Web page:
‘Ottawa’ Assessing the two Canadian SPAC Deals That Have Been Announced
Let’s hope there’s more of a “wow factor” about the next transaction announced by special purpose acquisition companies (SPACs) — a class of company, that’s only been around locally for about 18 months.
So far, the two deals that have been announced — INFOR Acquisition plans to acquire a unit of Element Financial while Dundee Acquisition plans to acquire CHC Student Housing, a micro-cap company whose shares are listed on the TSX-Venture Exchange — seem different from what some investors were hoping for when they piled $340 million into those two companies in the early part of last year. Since then, four other SPACs have raised about $800 million of capital and are presumably out looking for targets.
In short, the two SPACs which have announced deals have, despite lots of searches, not been able to acquire a private company of the quality that Onex Corp. manages to find on a regular basis.
But one veteran SPAC investor who has sought opportunities in both Canada and the U.S. said some perspective is required. “If this was in the U.S. there would be the same sort of reception as has occurred so far,” he said, noting that “maybe 10 per cent of the deals in the U.S. are really attractive, real screamers.”
The complexity of a SPAC structure helps explain the lack of screamers says this investor. One key factor is that it’s not clear how much capital will remain in the SPAC once a deal is announced because shareholders, if they don’t like the deal, can elect to get their investment back. Private equity firms don’t deal with such matters: they just write a cheque and own the company.
Another key factor is that it takes a long time, at least three months, for the SPAC acquisition to get over the line. After being announced, lots of documents are filed, shareholder meetings are called with the prospect the deal may not go ahead.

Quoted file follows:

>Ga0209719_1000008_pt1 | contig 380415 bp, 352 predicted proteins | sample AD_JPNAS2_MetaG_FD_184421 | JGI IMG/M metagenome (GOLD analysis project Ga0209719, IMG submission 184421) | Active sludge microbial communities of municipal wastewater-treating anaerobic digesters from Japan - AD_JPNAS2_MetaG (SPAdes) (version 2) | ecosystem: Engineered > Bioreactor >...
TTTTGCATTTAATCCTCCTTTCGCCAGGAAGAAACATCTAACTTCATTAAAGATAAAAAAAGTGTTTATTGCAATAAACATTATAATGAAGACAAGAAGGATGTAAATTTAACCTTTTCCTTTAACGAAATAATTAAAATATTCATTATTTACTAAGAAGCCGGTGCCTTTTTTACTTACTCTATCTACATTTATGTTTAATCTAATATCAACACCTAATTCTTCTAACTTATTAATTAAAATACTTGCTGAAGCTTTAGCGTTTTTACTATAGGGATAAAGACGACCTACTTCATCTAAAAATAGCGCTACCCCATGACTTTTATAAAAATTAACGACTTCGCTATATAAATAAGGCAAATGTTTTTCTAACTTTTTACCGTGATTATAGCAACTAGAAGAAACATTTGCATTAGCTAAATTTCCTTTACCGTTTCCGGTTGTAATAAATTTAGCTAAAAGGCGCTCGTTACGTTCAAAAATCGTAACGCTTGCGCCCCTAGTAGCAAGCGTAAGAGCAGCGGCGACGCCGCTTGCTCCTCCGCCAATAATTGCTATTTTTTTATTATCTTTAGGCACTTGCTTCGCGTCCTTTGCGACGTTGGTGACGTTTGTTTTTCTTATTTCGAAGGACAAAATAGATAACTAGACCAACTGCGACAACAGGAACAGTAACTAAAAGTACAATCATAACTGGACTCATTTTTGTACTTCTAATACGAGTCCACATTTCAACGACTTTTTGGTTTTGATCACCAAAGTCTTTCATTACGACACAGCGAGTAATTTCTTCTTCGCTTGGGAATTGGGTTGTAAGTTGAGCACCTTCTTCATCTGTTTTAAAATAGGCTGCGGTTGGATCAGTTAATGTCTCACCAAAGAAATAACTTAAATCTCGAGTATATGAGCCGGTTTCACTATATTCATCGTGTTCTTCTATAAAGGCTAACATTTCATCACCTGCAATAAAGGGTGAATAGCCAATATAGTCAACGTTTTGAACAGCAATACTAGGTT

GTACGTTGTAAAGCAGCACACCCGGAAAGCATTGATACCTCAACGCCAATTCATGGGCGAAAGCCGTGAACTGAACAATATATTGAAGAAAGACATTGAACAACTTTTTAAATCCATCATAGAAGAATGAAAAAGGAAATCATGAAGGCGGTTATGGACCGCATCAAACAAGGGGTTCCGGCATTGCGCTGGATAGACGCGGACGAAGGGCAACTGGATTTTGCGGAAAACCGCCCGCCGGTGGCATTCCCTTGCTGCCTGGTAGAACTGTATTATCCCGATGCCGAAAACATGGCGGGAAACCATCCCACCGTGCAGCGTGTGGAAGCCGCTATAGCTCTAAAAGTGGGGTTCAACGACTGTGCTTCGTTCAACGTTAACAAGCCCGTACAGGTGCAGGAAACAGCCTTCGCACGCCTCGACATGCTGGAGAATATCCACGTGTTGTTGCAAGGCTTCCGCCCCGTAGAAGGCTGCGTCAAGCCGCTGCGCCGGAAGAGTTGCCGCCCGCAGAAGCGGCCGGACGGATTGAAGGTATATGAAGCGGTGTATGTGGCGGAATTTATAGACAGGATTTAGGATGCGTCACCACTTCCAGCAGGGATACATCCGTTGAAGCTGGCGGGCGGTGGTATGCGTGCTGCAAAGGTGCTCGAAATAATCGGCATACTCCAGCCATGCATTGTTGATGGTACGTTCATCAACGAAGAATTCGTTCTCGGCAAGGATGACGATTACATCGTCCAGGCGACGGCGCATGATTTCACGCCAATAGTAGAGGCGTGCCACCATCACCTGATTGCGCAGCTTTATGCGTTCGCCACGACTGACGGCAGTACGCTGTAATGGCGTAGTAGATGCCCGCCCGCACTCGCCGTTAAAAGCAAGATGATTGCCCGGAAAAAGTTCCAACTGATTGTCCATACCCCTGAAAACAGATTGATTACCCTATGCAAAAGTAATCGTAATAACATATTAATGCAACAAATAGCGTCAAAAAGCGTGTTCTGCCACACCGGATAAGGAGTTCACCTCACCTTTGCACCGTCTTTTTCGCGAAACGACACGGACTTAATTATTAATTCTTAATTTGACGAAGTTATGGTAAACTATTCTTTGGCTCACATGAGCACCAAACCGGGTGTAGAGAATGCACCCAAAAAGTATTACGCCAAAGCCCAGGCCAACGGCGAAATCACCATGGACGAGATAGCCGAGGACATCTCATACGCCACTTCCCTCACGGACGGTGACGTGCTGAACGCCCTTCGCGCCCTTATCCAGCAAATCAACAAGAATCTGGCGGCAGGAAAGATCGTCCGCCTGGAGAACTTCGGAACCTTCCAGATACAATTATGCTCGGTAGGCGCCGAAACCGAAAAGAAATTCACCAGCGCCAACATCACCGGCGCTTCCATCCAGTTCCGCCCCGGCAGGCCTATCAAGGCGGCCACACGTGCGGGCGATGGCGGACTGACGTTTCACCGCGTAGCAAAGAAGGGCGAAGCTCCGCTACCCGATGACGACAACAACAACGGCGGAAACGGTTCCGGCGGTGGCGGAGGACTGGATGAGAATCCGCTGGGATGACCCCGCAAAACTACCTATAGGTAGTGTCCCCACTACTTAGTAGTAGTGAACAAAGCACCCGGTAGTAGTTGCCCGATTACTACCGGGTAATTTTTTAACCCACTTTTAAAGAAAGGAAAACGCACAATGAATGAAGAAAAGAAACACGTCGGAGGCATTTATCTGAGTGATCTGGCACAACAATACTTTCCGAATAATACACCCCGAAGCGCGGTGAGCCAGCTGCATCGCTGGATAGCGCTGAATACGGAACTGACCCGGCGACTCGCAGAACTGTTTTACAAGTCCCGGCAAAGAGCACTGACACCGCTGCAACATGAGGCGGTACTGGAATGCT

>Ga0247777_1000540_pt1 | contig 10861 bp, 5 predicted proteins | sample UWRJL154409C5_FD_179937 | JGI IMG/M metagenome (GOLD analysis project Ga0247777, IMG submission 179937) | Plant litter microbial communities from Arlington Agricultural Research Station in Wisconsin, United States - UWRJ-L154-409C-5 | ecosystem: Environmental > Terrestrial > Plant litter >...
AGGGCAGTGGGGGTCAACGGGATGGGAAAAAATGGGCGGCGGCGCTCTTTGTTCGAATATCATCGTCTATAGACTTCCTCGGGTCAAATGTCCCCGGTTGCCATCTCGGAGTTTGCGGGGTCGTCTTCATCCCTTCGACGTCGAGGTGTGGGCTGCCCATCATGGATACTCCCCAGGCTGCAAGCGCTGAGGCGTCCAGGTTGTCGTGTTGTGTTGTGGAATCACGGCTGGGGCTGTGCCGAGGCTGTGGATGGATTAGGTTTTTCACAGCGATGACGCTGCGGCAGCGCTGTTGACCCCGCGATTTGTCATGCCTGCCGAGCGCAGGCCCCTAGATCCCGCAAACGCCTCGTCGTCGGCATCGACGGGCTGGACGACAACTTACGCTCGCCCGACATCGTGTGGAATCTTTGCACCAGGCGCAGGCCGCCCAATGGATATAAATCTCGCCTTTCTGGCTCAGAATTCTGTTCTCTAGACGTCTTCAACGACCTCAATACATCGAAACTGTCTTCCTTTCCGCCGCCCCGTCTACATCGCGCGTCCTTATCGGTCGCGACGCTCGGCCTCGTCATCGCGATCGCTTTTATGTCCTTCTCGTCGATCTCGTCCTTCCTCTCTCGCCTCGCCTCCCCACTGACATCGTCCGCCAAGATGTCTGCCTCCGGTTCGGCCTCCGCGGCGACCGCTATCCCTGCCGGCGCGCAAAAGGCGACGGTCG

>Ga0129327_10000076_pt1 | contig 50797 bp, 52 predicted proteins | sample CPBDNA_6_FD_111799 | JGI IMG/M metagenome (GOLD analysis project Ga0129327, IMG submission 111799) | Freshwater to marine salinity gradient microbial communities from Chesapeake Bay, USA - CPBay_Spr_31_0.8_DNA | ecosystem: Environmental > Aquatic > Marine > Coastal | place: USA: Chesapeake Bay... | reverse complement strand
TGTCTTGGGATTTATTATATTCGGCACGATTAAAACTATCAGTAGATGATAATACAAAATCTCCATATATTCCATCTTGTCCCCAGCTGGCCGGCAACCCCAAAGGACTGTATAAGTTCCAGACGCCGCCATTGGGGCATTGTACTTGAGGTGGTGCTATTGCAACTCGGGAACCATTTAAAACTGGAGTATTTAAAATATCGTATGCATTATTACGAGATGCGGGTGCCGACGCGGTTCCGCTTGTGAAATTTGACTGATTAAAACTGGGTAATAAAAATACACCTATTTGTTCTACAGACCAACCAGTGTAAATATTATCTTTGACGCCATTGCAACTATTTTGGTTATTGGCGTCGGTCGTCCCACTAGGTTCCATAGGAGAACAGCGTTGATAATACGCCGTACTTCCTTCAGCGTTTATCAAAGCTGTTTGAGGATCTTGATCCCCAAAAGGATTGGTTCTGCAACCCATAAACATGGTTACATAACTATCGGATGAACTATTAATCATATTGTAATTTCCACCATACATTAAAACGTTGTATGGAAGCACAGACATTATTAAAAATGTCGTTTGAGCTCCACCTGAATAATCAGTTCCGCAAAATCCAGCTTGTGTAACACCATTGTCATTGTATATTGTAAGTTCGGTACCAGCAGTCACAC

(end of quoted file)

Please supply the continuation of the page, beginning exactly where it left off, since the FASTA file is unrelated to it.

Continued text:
What’s intrigued the market is that both Canadian SPACs are essentially buying public companies. To be perfectly accurate, Element Financial’s commercial-finance business unit, the entity INFOR is buying, is not yet public but will be once Element divides itself into two public companies in October. SPAC’s aren’t normally required to buy public companies.
Another element of intrigue is that the deals seem different in scale from what was contained in the documents filed at the time of the two initial public offerings last year. Back then Dundee said the focus will be “primarily on acquiring established companies that we believe are fundamentally sound”… and companies with an enterprise value between $200 million and $800 million.” CHC Housing doesn’t have such an enterprise value.
INFOR also had lofty ambitions. Again it had a focus of seeking out a target with an enterprise value of “up to $1 billion,” though it allowed for the possibility of a larger transaction that it would do with partners.”
On that score, INFOR’s deal is closer to the mark. When the split was announced Paul Holden an analyst at CIBC pegged a value of $2.40-$3 a share on the business – or $1.2 billion based on the number of shares outstanding.
Finally on both deals the promoters have given up part of the so-called promote fee that in normal circumstances would have been earned. In INFOR’s case it has given up at least 70 cent of its fee, about three times the give-up at Dundee.